You don’t have to scratch hard to find someone’s fears and insecurities. Okay, some of us have become good at covering up those anxieties. We put a brave face on it. We may even be under the illusion that we’re in control – as William Ernest Henley’s poem “INVICTUS” claims:
Out of the night that covers me,
Black as the pit from pole to pole,
I thank whatever gods may be
For my unconquerable soul.
Through the fell clutch of circumstance
I have not winced nor cried aloud
But under the bludgeonings of chance
My head is bloody, but unbowed.
Beyond this place of wrath and tears
Looms but the horror of the shade,
And yet the menace of the years
Finds and shall find me unafraid.
It matters not how strait the gate,
How charged with punishments the scroll,
I am the master of my fate,
I am the captain of my soul.
The reality is far different. Repeatedly situations arise where we realise that we are not the masters of our fate or the captains of our souls.
Many of us can remember those childhood nightmares where our fears surfaced from our sub-conscious into horrible, heart-pounding dreams. In those moments we were thankful for the presence of our parents – the hugs of Mum or Dad and the reassurances that everything was okay.
For some of us those bad dreams continue on into adulthood. Especially in the dark of the night our fears and insecurities often rise to the surface. But now there’s no longer a Mum or Dad to wrap us in their embrace. I can remember my father’s evening prayers at family devotions after the evening meal in which he would often pray for the Lord to protect us from the “horrible dreams and visions of the night”. That was an acknowledgment that we need more than human help for our fears and insecurities.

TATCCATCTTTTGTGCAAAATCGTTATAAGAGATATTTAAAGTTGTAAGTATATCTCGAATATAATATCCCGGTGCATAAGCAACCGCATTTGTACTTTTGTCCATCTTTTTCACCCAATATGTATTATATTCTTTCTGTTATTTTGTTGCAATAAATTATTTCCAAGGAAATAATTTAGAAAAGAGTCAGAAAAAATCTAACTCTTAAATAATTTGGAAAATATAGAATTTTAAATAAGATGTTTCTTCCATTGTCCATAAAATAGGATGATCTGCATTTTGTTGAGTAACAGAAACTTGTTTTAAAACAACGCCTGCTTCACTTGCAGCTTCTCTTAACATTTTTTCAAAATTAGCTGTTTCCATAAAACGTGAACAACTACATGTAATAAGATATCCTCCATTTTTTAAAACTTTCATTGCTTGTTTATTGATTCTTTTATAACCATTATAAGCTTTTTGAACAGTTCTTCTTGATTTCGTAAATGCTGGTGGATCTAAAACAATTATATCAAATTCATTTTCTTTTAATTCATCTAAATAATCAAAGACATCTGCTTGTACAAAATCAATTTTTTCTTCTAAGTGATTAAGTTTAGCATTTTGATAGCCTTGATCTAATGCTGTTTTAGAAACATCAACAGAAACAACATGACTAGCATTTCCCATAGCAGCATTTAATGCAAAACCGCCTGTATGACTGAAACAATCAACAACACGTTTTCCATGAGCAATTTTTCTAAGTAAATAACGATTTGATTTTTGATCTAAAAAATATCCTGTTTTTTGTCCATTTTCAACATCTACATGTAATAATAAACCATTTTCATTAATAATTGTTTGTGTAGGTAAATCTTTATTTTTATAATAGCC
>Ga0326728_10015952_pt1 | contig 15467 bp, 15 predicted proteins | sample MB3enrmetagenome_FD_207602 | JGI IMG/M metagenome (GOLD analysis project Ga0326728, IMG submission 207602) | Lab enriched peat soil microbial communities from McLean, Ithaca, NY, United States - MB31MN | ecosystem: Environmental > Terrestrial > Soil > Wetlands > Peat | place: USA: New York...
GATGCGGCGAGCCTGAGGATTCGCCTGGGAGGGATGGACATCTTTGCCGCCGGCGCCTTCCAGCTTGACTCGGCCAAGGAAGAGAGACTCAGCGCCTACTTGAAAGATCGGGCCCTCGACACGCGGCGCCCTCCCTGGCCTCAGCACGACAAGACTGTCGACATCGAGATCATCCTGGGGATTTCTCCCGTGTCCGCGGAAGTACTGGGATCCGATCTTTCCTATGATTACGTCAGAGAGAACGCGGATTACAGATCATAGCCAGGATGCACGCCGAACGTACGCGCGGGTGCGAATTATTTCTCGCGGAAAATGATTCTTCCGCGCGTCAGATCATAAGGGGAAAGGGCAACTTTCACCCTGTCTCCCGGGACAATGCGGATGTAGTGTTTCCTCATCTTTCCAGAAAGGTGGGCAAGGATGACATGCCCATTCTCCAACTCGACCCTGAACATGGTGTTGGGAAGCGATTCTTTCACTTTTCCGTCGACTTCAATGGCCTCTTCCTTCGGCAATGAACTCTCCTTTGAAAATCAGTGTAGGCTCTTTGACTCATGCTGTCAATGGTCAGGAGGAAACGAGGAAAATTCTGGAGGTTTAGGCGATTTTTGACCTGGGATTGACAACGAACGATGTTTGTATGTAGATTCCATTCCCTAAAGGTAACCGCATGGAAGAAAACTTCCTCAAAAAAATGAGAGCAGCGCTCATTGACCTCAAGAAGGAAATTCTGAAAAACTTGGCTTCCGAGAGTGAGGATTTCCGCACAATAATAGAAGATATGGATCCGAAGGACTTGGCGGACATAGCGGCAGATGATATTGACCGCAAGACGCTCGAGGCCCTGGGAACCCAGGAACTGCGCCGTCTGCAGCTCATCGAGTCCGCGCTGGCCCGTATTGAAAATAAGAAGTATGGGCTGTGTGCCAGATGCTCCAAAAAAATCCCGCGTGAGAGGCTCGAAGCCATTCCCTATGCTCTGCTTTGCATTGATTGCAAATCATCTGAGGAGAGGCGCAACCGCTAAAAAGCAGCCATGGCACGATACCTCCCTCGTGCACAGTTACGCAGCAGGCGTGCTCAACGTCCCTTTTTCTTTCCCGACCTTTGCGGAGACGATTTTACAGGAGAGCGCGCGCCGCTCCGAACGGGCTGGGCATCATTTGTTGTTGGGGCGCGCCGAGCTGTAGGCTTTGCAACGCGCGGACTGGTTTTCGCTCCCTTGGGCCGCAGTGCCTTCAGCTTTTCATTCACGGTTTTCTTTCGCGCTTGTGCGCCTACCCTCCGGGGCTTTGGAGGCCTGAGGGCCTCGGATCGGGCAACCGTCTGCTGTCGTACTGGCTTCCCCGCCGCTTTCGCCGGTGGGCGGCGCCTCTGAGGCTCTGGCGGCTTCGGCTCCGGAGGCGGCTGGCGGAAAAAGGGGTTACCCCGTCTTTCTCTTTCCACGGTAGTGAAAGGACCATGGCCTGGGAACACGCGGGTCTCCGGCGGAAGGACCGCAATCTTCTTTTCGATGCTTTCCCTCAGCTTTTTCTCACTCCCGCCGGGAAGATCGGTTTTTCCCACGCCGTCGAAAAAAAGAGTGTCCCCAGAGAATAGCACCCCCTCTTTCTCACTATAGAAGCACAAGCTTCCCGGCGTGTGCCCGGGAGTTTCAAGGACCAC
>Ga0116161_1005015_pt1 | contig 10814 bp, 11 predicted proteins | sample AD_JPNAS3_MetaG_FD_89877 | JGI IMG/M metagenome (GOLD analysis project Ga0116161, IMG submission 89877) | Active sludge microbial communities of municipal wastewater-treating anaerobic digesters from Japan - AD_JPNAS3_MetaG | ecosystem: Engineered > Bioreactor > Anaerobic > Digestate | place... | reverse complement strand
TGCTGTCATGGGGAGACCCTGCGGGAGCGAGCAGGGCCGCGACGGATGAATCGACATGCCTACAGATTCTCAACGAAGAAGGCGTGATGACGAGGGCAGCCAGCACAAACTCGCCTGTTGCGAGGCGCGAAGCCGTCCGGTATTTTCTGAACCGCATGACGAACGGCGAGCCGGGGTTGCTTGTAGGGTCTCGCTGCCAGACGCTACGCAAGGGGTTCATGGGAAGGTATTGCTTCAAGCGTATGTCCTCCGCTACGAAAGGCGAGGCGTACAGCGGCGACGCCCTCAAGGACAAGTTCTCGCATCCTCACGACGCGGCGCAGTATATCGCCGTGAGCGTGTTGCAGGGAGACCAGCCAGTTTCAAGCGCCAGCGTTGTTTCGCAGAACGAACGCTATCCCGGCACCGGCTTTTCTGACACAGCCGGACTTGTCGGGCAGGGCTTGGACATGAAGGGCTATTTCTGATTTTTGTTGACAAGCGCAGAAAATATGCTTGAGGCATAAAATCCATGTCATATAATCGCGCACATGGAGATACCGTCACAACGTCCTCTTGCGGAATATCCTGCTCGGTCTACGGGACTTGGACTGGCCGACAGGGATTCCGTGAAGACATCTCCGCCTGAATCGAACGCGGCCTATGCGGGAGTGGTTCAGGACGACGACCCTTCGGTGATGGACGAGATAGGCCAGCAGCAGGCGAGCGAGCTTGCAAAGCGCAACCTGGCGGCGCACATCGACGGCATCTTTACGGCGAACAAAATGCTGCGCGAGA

What William Henley didn’t want to own up to is that we are not invincible. Henley discovered that too. He’s dead. In 1903 God Almighty showed Henley who was really the master of his fate and the captain of his soul.
We Christians don’t find our comfort in our “unconquerable soul”. Instead we find our comfort in this, that we belong, body and soul, in life and in death, to our faithful Saviour, the Lord Jesus Christ. This Jesus is now the sovereign Lord of the universe. This means that we as Christian parents won’t just reassure our troubled children by telling them it’s all okay because we are still there to look after them. No! When they wake up from a bad dream we’ll reassure them that Jesus is on the throne of the universe and that nothing can overcome Him and that He loves them with an everlasting love.
Our embrace of our insecure and fearful children may give them some comfort. But the reality is that we won’t be there for them forever. I recall that one of my bad childhood nightmares was that my parents would die and that I and my siblings would be left as orphans. Well, the fact is that we are orphans – my parents died in 2004 – but I’m truly thankful that the Lord didn’t take them from us when were mere children. In those moments of my nightmares I needed more than a reassuring hug from my mother or father because my fear was precisely that they might no longer be there to do that. I needed to know that Jesus held me in His embrace and that He is in total control of all the circumstances of my life.
It’s a wonderfully comforting thing to know that the Sovereign Lord of all things is the master of my fate and the captain of my soul. That enables me to cope with my worst nightmares.